As he calls it a wrap on a seven-year run as Showtime’s programming chief, Robert Greenblatt spoke to Variety’s Cynthia Littleton about the changes the pay cabler has undergone during his tenure and what he’s thinking about for the future.
What stands out in your mind as major achievements for you at Showtime?
The degree to which we were able to break through the clutter with some programming that people seem to really love. I’ve always tried to be innovative, going back to the Fox days (as a programming exec), and certainly as a producer. To be given this platform to reinvent it the way I saw fit was just such an extraordinary gift. And then to see the shows embraced the way they have been is just the icing on the cake.
Not to suggest that there’s a formula for success, but there are common elements to your signature shows like “Weeds” and “Dexter.” What are those elements?
I think we just set out to make noise and get attention and do it in way that didn’t just seem gratuitous. … When we hit on the notion of having these iconic flawed characters in leads of our shows, things just really started to gel. That isn’t the only thing we do, but it has become a defining element for us. We’ve had great success in figuring out who those characters are and then we’ve been so lucky to get amazing talent to come aboard. … And it goes without saying that they have to be really well written, otherwise you’re not going to get a Michael C. Hall or Laura Linney or Edie Falco. Writers come here with a notion that they’re going to be able to write something with a specific actor in mind.
Writers often talk about how much they like doing business at Showtime because it’s a very small group of execs who work on the shows. Did you consciously keep your development team small?
Yes. We always wanted to stay hands-on. If we were a broadcast network there would be so many more shows to put through the system that we wouldn’t be able to be this hands-on. Because we’re only doing one or two shows at a time we can stay really focused. I’m still involved in the fifth year of “Dexter.” We follow things all the way through and that forms an enormous bond with writers and producers that really makes a difference. It’s a difficult process no matter where you are for writers to pull off these inspired feats. But it just makes it better if there’s only a couple of people in the mix.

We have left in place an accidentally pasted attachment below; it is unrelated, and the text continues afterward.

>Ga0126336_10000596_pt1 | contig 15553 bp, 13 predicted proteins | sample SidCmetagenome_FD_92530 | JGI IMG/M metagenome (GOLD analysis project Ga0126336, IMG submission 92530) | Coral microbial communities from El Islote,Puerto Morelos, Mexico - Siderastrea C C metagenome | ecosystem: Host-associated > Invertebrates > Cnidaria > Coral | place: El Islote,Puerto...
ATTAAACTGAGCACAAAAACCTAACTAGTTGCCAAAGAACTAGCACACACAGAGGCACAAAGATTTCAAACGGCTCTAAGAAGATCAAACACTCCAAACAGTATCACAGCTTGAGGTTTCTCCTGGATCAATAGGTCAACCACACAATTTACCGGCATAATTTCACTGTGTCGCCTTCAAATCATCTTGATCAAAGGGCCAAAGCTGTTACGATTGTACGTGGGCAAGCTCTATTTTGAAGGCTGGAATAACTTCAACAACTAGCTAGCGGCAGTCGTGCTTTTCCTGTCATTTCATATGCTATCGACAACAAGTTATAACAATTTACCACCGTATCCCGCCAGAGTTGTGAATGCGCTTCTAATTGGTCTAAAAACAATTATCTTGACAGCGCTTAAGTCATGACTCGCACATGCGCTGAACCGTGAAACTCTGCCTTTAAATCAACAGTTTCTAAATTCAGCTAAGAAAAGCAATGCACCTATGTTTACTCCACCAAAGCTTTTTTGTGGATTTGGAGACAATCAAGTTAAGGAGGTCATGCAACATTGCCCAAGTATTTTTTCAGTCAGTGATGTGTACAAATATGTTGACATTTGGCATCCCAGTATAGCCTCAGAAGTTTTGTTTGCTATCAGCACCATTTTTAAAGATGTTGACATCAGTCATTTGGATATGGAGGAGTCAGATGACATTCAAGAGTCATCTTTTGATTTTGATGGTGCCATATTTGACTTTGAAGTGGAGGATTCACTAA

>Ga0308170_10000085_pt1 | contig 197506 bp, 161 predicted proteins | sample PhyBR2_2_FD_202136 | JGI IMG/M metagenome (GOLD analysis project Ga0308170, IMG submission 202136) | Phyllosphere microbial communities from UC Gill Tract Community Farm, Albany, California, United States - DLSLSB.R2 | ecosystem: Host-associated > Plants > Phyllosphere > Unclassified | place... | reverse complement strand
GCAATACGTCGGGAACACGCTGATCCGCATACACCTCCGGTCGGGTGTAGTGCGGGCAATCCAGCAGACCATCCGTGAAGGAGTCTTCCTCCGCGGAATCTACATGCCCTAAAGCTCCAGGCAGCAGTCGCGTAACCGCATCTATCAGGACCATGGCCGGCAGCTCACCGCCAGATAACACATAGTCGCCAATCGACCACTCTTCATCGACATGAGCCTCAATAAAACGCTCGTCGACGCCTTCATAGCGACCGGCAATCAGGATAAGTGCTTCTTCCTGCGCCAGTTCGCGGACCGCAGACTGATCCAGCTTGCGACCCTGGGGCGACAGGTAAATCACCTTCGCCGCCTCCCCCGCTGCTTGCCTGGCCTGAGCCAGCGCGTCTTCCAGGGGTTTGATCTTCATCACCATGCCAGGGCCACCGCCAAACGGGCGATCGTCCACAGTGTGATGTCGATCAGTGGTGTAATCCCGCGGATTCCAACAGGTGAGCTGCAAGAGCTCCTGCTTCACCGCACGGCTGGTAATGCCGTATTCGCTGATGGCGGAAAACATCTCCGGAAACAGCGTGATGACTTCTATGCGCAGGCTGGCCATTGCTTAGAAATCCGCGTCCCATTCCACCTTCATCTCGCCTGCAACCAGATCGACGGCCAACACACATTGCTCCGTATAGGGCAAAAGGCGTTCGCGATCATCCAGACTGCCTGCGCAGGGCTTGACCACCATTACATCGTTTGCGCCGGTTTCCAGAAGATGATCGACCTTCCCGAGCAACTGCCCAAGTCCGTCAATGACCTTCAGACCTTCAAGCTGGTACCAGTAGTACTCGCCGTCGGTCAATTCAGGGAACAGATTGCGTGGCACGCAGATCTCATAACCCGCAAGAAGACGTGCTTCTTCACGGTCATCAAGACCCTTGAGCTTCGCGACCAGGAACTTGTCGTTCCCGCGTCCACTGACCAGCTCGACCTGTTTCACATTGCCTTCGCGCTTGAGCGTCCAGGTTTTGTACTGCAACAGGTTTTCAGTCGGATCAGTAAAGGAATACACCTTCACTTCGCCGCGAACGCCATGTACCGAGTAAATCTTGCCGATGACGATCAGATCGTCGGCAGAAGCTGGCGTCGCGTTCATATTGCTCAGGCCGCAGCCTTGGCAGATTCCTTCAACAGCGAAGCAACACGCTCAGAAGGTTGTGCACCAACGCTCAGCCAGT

When you first took the Showtime job, the network was very much overshadowed by HBO and its original series, including your own “Six Feet Under.” Was that daunting for you at the start?
It was daunting. Early on no one would let up on it. All I wanted to do was get down to the business of figuring out how to remake this place. Eventually, once we had some success and some shows that really broke out, people started to get past it. But I guess it will always be there. It’s the Coke-Pepsi, Hertz-Avis thing that will probably always be there. I do think that because we’ve been given such great credit over the past of the years we’ve been able to define our own persona, so the comparisons are much less prevalent.
Any regrets? Any shows that got away?
I don’t really have any regrets. It’s not like I’m sitting here thinking, “If only we’d had this or that we’d be a different network.” The biggest challenge in this job is that there’s always more shows sitting on the shelf that we have to wait to get on the air, because we don’t have as much volume. There are a couple of shows that I wish had made bigger splashes. “Sleeper Cell” and “Brotherhood” were good shows that never could quite garner the attention we needed to keep them going.
What are you thinking about for your next chapter?
I learned a seminal thing when I worked with Peter Chernin and Barry Diller (in the early years of Fox), and that was the need to do things that were really attention-getting. We were the fourth network that no one thought would ever succeed. We had to convince people to do business with us. I’ve just felt in every situation I’ve been in, including shows I’ve done as a producer, that you have to do things that nobody else is doing. … Showtime was a process of figuring out a whole new approach to an existing brand. So I’m interested in something that needs reinvigorating, or building something new. I haven’t yet had the time to figure out what that might be, but I wouldn’t be interested in stepping into something that didn’t need some radical rethinking.